TORONTO—The Canadian dollar will regain some lost ground over the coming year along with a potential recovery in the price of oil and in the global economy after it was crippled by the CCP virus pandemic, a Reuters poll showed.
The loonie, which was the top-performing G10 currency in 2019, has weakened about 8 percent since the start of the year as investors bet that Canada’s trade-dependent economy would be hit particularly hard by the pandemic, with the outlook worsened by a crash in the price of oil, one of the country’s major exports.
But economists see scope for oil to rally and for the global economy to begin to heal.
“The loonie should benefit if the global economy begins to recover in the second half of the year as we expect,” said Stephen Brown, a senior Canada economist at Capital Economics.
“While the forward curve implies that WTI will be little more than $30 in December, we think that a combination of output cuts and rising demand will push it higher to $45,” Brown said.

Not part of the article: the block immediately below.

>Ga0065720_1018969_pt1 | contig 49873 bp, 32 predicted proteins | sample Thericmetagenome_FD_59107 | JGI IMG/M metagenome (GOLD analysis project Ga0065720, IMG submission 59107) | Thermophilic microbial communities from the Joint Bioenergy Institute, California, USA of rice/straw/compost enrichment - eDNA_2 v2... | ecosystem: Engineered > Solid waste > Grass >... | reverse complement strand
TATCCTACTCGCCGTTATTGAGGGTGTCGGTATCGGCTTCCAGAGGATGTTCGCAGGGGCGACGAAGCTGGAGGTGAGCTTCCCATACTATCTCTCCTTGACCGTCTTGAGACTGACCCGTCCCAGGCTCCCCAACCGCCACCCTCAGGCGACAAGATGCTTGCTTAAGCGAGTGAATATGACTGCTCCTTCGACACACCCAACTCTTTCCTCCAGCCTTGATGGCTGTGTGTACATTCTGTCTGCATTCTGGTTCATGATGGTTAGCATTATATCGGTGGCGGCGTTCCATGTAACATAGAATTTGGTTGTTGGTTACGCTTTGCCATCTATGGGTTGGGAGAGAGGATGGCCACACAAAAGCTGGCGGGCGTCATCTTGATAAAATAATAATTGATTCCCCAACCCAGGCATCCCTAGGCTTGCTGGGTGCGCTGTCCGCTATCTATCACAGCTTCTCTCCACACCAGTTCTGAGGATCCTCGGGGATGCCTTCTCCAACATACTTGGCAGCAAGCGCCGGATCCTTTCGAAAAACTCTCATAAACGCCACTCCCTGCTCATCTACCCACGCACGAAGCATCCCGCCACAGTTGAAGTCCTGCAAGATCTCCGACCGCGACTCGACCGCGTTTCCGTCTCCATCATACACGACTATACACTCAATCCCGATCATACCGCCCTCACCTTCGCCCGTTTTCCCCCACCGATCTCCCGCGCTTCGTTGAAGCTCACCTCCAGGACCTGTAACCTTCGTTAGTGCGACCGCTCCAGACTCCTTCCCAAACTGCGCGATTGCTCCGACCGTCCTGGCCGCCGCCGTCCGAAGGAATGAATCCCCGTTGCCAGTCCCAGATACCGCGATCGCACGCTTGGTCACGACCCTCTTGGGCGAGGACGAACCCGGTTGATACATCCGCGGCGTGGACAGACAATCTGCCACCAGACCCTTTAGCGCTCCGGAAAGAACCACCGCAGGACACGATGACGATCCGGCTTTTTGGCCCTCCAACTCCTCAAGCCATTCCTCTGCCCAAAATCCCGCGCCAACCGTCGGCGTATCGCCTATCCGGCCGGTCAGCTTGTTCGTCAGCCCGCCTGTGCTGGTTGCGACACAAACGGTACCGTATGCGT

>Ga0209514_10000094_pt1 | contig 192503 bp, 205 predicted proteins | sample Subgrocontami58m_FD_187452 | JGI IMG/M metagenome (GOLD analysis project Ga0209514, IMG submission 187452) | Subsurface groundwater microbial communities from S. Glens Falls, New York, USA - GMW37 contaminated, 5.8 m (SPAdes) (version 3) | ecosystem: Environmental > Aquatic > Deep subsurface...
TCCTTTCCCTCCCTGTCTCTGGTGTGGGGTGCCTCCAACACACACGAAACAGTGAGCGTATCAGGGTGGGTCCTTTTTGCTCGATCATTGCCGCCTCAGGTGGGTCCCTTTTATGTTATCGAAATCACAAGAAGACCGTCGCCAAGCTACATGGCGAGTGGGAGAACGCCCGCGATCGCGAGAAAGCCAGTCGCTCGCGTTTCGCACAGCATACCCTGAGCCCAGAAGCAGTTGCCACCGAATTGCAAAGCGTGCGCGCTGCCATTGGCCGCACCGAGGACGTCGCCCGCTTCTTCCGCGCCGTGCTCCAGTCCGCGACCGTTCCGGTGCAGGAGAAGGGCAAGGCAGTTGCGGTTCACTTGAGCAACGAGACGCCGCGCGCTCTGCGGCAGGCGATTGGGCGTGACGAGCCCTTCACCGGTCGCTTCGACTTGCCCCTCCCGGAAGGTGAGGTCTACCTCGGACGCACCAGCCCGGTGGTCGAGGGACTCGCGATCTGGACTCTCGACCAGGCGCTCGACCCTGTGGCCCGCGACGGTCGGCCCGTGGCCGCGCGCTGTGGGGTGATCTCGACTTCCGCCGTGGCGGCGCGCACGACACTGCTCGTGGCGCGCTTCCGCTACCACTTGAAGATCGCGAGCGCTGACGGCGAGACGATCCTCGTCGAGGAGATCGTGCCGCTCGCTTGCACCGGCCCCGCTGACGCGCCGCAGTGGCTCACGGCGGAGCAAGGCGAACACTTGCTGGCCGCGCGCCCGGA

WTI, or West Texas Intermediate, is a U.S. benchmark grade of oil.
Trading at about 1.4140 per U.S. dollar, or 70.72 U.S. cents, on Wednesday, the Canadian dollar was expected to edge lower to 1.42 in one month. It was then seen strengthening to 1.39 in six months and to 1.36 in a year, which would be a gain of 4 percent and stronger than the 1.37 forecast in the April poll.
At Monex Europe and Monex Canada, Simon Harvey, a foreign exchange market analyst, is also banking on some recovery in oil and in the global economy to support the loonie, as well as the domestic economy showing “signs of improvement as fiscal and monetary policy works through the system.”
Ottawa is rolling out about C$300 billion of economic support measures, while the Bank of Canada has slashed interest rates to 0.25 percent, matching a record low, and begun a large-scale asset purchase program for the first time.
Incoming Bank of Canada Governor Tiff Macklem, who takes the reins on June 3, has room to make an immediate impact on monetary policy, economists say, as the central bank’s response to the virus crisis likely shifts from financial market support to boosting economic recovery.
Still, recovery could be slow, with data on Friday expected to show Canadian employment plunged by four million in April on top of the one million jobs the economy shed in March.
“We expect the loonie to struggle to trade at levels seen just prior to the pandemic as the economic scars of COVID-19 remain prominent,” Harvey said.
By Fergal Smith
Epoch Times staff contributed to this report